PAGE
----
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The pilot uses the nose wheel for steering on the ground, still all the tires on the aircraft use the same treading. Why are there no treads perpendicular to the rotation direction?

I know that most of the wheels on an aircraft are there just for the ride since there is no propulsion system acting on the wheels like with a car but the nose wheel has a similar task as the front wheels of lets say a lorry.

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  • $\begingroup$ I believe the answer primarily has to do with allowing a channel for water dispersion to mitigate the chance of hydroplaning. That is, the water is thereby allowed to move into the channel and forward and aft, instead of forming a "wedge" under the tire and inducing hydroplaning. The concept is very similar to the corresponding grooving in many runways. $\endgroup$ – J Walters Apr 18 '17 at 20:54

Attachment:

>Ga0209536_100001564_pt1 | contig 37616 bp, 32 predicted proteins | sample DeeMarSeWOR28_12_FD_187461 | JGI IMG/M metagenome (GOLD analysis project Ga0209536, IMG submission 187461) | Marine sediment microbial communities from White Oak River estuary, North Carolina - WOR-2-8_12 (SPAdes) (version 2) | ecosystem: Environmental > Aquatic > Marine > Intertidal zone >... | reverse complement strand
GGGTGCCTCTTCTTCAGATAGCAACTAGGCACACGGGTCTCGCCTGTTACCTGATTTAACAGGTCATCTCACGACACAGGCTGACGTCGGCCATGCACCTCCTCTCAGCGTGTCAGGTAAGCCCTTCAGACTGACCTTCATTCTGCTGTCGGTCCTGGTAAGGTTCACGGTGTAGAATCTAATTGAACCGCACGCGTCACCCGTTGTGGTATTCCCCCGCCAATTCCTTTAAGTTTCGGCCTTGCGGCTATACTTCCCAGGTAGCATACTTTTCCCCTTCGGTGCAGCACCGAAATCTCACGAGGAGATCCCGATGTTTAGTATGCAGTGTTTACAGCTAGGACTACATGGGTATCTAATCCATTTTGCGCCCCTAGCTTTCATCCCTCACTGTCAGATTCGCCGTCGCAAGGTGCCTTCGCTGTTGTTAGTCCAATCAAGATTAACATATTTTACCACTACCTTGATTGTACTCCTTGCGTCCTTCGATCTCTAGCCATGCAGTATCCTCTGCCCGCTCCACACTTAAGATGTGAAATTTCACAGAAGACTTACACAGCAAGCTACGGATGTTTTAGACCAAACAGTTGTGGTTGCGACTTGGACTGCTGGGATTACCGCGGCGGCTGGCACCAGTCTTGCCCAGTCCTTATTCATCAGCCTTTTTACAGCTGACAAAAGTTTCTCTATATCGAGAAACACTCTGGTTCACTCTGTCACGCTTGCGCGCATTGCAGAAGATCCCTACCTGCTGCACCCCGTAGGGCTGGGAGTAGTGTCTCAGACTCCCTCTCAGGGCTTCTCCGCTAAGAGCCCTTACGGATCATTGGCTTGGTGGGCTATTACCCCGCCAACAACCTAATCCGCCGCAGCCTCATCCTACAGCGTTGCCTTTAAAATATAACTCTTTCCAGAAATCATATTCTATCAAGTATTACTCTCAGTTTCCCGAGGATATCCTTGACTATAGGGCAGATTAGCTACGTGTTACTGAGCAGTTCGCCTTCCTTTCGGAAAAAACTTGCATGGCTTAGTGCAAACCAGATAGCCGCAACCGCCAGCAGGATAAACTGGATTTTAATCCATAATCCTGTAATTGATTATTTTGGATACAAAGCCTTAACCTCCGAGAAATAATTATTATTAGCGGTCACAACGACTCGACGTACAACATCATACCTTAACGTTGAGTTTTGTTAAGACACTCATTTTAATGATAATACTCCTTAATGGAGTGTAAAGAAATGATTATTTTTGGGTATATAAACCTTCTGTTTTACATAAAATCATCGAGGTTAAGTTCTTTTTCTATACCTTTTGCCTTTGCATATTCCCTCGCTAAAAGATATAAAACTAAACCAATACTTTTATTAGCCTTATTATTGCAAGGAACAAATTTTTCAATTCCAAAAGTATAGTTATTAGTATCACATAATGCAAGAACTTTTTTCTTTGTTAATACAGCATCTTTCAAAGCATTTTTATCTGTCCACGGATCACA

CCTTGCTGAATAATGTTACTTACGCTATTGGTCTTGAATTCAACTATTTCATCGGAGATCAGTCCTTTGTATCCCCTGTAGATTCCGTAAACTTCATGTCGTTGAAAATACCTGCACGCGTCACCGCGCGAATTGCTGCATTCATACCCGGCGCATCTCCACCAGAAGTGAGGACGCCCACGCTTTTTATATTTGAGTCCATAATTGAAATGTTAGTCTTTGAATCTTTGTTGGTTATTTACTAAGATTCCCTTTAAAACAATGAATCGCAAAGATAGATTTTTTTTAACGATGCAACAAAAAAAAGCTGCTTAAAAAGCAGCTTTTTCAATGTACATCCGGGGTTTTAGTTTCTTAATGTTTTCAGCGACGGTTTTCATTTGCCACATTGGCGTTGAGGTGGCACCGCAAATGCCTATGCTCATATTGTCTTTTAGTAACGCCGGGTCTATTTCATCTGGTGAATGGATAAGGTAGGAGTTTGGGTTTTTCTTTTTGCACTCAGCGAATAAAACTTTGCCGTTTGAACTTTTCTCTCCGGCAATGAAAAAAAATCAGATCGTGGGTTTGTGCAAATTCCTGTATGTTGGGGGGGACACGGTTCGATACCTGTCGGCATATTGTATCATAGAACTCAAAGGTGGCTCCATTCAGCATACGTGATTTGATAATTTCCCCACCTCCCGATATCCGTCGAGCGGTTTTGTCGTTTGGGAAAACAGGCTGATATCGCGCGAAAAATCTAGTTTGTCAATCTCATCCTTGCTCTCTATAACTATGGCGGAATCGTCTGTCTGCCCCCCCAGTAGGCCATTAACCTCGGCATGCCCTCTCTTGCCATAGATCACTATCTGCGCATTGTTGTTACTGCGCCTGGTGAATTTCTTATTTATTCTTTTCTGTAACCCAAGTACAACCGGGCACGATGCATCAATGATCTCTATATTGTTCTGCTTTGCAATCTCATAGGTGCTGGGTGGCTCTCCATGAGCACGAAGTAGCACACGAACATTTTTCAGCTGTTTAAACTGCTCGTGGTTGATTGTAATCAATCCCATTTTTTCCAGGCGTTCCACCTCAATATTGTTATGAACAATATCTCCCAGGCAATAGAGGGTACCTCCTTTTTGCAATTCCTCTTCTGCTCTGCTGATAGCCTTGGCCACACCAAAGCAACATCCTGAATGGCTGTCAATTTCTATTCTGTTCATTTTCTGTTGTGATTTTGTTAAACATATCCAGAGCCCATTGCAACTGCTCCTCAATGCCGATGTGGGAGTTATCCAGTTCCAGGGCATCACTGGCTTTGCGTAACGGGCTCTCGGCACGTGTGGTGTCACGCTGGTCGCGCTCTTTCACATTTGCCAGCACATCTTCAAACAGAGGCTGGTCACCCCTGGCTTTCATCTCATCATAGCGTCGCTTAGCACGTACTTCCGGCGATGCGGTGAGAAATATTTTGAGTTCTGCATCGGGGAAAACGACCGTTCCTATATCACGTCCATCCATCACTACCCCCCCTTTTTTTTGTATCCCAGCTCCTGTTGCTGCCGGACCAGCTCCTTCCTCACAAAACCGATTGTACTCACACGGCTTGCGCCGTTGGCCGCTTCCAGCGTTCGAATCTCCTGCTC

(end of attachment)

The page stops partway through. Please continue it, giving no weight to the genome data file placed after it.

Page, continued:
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    $\begingroup$ Actually, there is a propulsion system acting on the wheels: Brakes $\endgroup$ – sweber Apr 18 '17 at 21:21
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    $\begingroup$ @sweber: If brakes are propulsive devices... could they be used to increase perpetual motion efficiency? $\endgroup$ – mins Apr 19 '17 at 17:36